Top Ten Bond Movies
10.) The Spy Who Loved Me – Introduced a much more charming and comedic tone for Roger Moore’s films, is the most fun of his films and has the best globetrotting; gadget filled Bond plot of all.
9.) You Only Live Twice – one of the most true adaptations of Fleming’s novels, this film has the best possible villain in the form of Donald Pleasance playing the original Ernst Stavro Blofeld in an adventure that has Bond fighting for the future of the space program before Connery leaves the franchise (for one whole movie)
8.) Live and Let Die – The Bond in America adventure that strips down the excess of Diamonds are Forever and has Bond as a street level hero investigating Mr. Big – Yaphet Kotto as a Harlem Crime Boss. Roger Moore’s first and best.
7.) From Russia With Love – The second outing from Sean Connery, could easily be a tense little thriller even without the Bond character, but begins to cement the Bond formula.
6.) The Living Daylights – The first Timothy Dalton Bond film, and an adaptation of one of Ian Fleming’s last James Bond stories. Had the follow up continued with this tone and style, Dalton may have been Bond for a long time after.
5.) On Her Majesty’s Secret Service – George Lazenby. Telly Sevalis, Diana Rigg An almost direct adaptation of one of Fleming’s best novels. Note perfect Bond movie.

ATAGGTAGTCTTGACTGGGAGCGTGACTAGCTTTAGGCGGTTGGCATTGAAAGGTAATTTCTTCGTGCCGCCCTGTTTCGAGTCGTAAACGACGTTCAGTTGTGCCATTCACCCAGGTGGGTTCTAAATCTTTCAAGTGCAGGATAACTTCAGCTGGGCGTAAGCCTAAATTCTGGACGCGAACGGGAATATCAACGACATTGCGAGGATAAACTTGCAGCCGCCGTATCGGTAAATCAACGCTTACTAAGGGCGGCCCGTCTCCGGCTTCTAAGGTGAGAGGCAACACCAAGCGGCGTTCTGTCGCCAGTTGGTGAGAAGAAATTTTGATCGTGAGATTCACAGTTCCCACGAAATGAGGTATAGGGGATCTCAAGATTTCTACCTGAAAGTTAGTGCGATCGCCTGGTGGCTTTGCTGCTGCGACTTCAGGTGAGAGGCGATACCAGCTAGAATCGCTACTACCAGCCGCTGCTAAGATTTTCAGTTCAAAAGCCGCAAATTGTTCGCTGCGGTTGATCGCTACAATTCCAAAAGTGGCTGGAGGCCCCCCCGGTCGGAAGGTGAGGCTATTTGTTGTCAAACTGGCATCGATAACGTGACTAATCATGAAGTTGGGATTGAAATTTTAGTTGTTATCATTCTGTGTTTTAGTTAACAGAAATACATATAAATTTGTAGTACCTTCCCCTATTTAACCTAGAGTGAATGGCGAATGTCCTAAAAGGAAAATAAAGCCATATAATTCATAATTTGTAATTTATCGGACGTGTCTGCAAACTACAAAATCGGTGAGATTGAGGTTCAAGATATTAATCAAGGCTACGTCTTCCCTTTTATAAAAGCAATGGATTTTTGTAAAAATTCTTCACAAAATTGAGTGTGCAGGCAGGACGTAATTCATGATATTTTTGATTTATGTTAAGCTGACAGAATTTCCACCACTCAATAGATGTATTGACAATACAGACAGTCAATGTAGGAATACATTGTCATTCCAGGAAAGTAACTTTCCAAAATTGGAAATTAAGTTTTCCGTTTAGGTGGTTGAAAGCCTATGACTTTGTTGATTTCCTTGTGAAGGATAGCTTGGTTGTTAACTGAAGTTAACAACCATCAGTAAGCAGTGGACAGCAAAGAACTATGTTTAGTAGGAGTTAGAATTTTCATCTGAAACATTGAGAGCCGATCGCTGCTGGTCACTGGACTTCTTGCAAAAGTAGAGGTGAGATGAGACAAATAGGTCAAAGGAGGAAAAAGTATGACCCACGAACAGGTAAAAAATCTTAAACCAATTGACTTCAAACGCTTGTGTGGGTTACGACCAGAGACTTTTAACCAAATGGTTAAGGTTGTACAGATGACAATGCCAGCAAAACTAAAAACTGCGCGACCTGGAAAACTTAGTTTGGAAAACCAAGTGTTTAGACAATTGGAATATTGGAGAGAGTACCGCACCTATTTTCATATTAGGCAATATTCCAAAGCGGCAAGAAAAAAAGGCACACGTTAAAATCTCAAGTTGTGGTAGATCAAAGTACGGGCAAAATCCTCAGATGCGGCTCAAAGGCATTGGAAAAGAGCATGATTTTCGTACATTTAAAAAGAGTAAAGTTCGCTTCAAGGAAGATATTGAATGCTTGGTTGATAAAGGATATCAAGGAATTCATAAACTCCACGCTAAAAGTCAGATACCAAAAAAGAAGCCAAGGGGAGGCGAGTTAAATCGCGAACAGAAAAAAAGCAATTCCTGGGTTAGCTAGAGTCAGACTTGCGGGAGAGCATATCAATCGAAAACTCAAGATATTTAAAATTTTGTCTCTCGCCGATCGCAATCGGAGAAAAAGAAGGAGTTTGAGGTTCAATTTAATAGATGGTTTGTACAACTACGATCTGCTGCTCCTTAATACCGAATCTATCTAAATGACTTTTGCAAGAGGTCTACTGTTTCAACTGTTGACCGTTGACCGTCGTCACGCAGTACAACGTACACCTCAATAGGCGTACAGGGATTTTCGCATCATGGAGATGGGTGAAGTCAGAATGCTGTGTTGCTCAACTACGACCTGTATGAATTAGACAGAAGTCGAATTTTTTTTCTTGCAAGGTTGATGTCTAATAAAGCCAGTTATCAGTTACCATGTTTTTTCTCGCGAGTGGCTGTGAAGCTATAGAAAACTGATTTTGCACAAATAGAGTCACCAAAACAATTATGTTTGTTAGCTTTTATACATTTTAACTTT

4.) Goldfinger – the Bond movie all other Bond movies want to be. Every movie after it follows its formula exactly. Connery at his gruesome best.
3.) Casino Royale – The perfect adaptation. This film gives us Daniel Craig as Ian Fleming’s James Bond, warts and all.
2.) GoldenEye – Who is James Bond when the cold war is over? One of the most realistic and unique Bond films of all, Brosnan’s absolute best.
The fiftieth anniversary Bond film celebrates the entire franchise with an amazing story that honors all eras of the film series. Yes Silva’s plan is WAY too complicated, but so was Blofeld’s.
RANDOM BOND FRANCHISE THOUGHTS:
As a fan of the Ian Fleming Bond novels I often end up having to explain that Bond is a far more complex character with a rich character arc that takes him from thuggish gun for hire through to emotionless suave sophisticate. I realize now that this character arc can finally be replicated by watching a select grouping of the films in the following order. Granted, you will have to push the "I Believe" button to ignore things like cell phones existing at the start of the arc and not then suddenly being replaced with 60's technology, or the appearance - disappearance and then reappearance of Judi Dench as two very different versions of M.
From Russia With Love
You Only Live Twice
On Her Majesty's Secret Service
The Living Daylights
Note that this list does not include Roger Moore, Connery's cash grab film, crappy drug cartel/Tanker truck wheelie stories or the poorly written subsequent Pierce Brosnan films (even though he was great in them, it is fair to say that the movies themselves got progressively worse after GoldenEye)